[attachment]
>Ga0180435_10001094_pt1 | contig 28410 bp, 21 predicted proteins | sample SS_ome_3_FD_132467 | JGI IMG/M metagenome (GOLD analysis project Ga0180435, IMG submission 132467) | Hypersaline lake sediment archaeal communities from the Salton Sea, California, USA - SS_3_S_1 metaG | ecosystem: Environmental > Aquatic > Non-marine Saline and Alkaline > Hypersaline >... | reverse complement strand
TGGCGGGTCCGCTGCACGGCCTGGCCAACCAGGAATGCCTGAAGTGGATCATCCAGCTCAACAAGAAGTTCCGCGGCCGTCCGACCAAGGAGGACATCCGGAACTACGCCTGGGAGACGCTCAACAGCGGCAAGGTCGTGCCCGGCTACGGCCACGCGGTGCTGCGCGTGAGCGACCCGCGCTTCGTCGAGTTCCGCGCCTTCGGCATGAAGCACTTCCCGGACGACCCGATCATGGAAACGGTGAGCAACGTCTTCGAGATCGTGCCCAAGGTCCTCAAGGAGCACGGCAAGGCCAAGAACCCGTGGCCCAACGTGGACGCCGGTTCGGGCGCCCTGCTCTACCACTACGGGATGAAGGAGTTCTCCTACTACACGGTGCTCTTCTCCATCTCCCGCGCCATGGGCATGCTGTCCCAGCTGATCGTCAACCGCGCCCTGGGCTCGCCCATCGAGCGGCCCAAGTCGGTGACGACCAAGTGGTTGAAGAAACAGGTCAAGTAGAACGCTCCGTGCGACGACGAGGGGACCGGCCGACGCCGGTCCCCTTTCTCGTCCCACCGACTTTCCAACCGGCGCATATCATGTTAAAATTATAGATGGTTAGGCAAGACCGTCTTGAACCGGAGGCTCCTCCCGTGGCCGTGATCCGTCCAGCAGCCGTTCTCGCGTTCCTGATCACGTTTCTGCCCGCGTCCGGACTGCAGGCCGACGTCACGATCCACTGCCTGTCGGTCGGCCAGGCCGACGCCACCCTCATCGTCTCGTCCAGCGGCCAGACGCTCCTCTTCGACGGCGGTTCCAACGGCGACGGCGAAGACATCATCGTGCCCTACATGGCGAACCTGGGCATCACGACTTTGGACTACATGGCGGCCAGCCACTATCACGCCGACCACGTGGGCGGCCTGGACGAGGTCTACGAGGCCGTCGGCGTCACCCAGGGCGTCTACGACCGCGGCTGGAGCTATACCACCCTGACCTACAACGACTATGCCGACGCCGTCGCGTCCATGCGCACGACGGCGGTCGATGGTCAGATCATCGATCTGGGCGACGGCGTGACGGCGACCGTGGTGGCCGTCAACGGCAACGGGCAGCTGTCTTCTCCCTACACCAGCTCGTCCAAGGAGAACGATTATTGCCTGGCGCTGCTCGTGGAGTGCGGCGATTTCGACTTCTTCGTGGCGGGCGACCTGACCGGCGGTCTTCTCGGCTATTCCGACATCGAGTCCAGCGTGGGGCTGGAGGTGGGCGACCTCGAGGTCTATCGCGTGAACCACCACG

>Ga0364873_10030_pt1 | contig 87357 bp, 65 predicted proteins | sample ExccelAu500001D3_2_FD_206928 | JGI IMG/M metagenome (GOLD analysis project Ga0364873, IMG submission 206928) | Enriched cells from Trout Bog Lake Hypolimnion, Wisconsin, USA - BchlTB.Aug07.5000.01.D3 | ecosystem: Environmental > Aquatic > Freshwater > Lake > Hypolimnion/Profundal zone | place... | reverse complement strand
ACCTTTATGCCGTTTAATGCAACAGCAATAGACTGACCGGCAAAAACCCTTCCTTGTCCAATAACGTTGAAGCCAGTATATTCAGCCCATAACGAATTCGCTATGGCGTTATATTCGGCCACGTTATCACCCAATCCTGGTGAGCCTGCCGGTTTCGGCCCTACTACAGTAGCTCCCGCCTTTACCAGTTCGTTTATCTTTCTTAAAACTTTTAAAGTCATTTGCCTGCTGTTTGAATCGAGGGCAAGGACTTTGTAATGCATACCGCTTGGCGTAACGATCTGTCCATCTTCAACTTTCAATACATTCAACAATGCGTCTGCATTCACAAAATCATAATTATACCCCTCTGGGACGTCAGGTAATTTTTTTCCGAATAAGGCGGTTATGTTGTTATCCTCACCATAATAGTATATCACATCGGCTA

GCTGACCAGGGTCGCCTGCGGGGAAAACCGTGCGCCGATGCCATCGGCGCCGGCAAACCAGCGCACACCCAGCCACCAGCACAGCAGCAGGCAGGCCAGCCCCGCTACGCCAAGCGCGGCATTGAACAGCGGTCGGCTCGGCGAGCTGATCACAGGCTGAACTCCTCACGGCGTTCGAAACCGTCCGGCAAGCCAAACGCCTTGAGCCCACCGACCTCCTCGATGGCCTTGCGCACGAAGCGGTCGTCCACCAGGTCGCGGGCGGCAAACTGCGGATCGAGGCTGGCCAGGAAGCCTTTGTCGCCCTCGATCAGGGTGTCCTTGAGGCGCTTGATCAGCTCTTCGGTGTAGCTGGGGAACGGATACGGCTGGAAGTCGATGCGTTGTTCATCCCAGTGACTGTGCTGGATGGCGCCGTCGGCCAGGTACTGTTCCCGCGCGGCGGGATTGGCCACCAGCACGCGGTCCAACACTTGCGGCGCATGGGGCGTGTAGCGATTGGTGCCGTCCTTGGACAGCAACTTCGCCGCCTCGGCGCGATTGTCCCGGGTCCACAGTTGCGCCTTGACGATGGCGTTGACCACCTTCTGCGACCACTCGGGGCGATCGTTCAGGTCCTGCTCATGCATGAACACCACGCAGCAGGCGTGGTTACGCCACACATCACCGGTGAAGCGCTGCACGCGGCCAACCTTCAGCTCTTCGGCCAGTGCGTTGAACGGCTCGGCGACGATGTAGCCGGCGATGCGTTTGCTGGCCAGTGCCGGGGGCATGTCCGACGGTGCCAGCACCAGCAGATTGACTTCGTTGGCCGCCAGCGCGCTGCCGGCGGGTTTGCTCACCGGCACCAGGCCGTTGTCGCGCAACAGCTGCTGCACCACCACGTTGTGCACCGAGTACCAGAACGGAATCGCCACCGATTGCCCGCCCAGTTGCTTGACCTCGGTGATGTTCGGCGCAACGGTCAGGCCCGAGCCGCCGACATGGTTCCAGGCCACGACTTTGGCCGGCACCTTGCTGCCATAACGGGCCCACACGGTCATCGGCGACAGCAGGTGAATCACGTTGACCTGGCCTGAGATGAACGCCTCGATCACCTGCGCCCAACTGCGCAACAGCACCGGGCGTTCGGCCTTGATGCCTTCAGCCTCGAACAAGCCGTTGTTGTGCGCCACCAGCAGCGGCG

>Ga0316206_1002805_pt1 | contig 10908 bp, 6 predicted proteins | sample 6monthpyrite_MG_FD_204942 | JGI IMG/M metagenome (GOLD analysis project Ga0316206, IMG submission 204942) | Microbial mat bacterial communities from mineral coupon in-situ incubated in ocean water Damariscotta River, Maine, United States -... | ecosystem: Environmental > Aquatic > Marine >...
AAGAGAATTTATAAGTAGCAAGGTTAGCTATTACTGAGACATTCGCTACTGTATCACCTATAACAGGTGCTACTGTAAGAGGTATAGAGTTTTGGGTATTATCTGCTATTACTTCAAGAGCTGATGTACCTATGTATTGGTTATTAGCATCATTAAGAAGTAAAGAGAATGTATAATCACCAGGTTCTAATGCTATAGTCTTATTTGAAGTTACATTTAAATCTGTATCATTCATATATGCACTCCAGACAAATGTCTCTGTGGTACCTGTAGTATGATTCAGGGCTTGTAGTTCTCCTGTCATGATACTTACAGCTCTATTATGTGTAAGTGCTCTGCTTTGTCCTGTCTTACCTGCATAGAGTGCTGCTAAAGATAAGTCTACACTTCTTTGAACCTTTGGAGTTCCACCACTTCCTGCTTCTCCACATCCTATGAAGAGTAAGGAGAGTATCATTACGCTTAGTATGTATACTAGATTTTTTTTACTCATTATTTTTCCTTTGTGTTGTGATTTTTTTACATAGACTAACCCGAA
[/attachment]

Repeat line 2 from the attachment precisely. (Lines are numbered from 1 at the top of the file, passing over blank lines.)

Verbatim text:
TGGCGGGTCCGCTGCACGGCCTGGCCAACCAGGAATGCCTGAAGTGGATCATCCAGCTCAACAAGAAGTTCCGCGGCCGTCCGACCAAGGAGGACATCCGGAACTACGCCTGGGAGACGCTCAACAGCGGCAAGGTCGTGCCCGGCTACGGCCACGCGGTGCTGCGCGTGAGCGACCCGCGCTTCGTCGAGTTCCGCGCCTTCGGCATGAAGCACTTCCCGGACGACCCGATCATGGAAACGGTGAGCAACGTCTTCGAGATCGTGCCCAAGGTCCTCAAGGAGCACGGCAAGGCCAAGAACCCGTGGCCCAACGTGGACGCCGGTTCGGGCGCCCTGCTCTACCACTACGGGATGAAGGAGTTCTCCTACTACACGGTGCTCTTCTCCATCTCCCGCGCCATGGGCATGCTGTCCCAGCTGATCGTCAACCGCGCCCTGGGCTCGCCCATCGAGCGGCCCAAGTCGGTGACGACCAAGTGGTTGAAGAAACAGGTCAAGTAGAACGCTCCGTGCGACGACGAGGGGACCGGCCGACGCCGGTCCCCTTTCTCGTCCCACCGACTTTCCAACCGGCGCATATCATGTTAAAATTATAGATGGTTAGGCAAGACCGTCTTGAACCGGAGGCTCCTCCCGTGGCCGTGATCCGTCCAGCAGCCGTTCTCGCGTTCCTGATCACGTTTCTGCCCGCGTCCGGACTGCAGGCCGACGTCACGATCCACTGCCTGTCGGTCGGCCAGGCCGACGCCACCCTCATCGTCTCGTCCAGCGGCCAGACGCTCCTCTTCGACGGCGGTTCCAACGGCGACGGCGAAGACATCATCGTGCCCTACATGGCGAACCTGGGCATCACGACTTTGGACTACATGGCGGCCAGCCACTATCACGCCGACCACGTGGGCGGCCTGGACGAGGTCTACGAGGCCGTCGGCGTCACCCAGGGCGTCTACGACCGCGGCTGGAGCTATACCACCCTGACCTACAACGACTATGCCGACGCCGTCGCGTCCATGCGCACGACGGCGGTCGATGGTCAGATCATCGATCTGGGCGACGGCGTGACGGCGACCGTGGTGGCCGTCAACGGCAACGGGCAGCTGTCTTCTCCCTACACCAGCTCGTCCAAGGAGAACGATTATTGCCTGGCGCTGCTCGTGGAGTGCGGCGATTTCGACTTCTTCGTGGCGGGCGACCTGACCGGCGGTCTTCTCGGCTATTCCGACATCGAGTCCAGCGTGGGGCTGGAGGTGGGCGACCTCGAGGTCTATCGCGTGAACCACCACG